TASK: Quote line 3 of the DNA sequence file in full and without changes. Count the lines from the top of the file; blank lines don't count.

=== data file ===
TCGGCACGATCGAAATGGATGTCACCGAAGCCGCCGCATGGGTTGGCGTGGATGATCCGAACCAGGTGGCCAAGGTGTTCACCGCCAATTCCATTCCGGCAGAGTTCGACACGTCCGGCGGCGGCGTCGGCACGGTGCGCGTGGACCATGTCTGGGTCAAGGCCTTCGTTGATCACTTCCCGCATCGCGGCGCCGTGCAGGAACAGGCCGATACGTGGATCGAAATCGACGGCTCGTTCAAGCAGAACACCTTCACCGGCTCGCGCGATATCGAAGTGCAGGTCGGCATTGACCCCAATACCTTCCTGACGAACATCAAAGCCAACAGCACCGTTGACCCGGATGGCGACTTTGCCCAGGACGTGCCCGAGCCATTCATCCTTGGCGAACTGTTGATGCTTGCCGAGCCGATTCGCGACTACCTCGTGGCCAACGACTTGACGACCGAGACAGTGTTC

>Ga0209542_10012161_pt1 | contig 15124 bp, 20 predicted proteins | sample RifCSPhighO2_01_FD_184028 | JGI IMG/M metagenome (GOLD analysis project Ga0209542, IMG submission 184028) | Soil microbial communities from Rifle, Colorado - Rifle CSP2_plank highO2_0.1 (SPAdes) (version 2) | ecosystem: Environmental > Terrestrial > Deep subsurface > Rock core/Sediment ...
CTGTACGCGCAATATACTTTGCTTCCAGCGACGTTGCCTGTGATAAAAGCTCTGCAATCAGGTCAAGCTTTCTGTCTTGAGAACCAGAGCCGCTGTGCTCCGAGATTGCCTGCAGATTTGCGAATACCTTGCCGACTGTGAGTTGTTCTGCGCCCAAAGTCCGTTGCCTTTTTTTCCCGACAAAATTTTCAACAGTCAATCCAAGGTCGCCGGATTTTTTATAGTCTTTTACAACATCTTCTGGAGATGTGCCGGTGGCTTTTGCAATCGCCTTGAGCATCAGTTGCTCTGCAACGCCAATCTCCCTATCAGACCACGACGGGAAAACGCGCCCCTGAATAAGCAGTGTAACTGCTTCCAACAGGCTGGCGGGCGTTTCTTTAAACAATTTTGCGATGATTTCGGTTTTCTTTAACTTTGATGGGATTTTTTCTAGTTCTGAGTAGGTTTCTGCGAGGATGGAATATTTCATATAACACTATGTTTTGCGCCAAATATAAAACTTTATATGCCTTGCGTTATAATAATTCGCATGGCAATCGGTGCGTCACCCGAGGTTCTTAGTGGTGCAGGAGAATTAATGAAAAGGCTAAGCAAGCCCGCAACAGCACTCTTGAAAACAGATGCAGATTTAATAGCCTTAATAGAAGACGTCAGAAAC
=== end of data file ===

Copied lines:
CTGTACGCGCAATATACTTTGCTTCCAGCGACGTTGCCTGTGATAAAAGCTCTGCAATCAGGTCAAGCTTTCTGTCTTGAGAACCAGAGCCGCTGTGCTCCGAGATTGCCTGCAGATTTGCGAATACCTTGCCGACTGTGAGTTGTTCTGCGCCCAAAGTCCGTTGCCTTTTTTTCCCGACAAAATTTTCAACAGTCAATCCAAGGTCGCCGGATTTTTTATAGTCTTTTACAACATCTTCTGGAGATGTGCCGGTGGCTTTTGCAATCGCCTTGAGCATCAGTTGCTCTGCAACGCCAATCTCCCTATCAGACCACGACGGGAAAACGCGCCCCTGAATAAGCAGTGTAACTGCTTCCAACAGGCTGGCGGGCGTTTCTTTAAACAATTTTGCGATGATTTCGGTTTTCTTTAACTTTGATGGGATTTTTTCTAGTTCTGAGTAGGTTTCTGCGAGGATGGAATATTTCATATAACACTATGTTTTGCGCCAAATATAAAACTTTATATGCCTTGCGTTATAATAATTCGCATGGCAATCGGTGCGTCACCCGAGGTTCTTAGTGGTGCAGGAGAATTAATGAAAAGGCTAAGCAAGCCCGCAACAGCACTCTTGAAAACAGATGCAGATTTAATAGCCTTAATAGAAGACGTCAGAAAC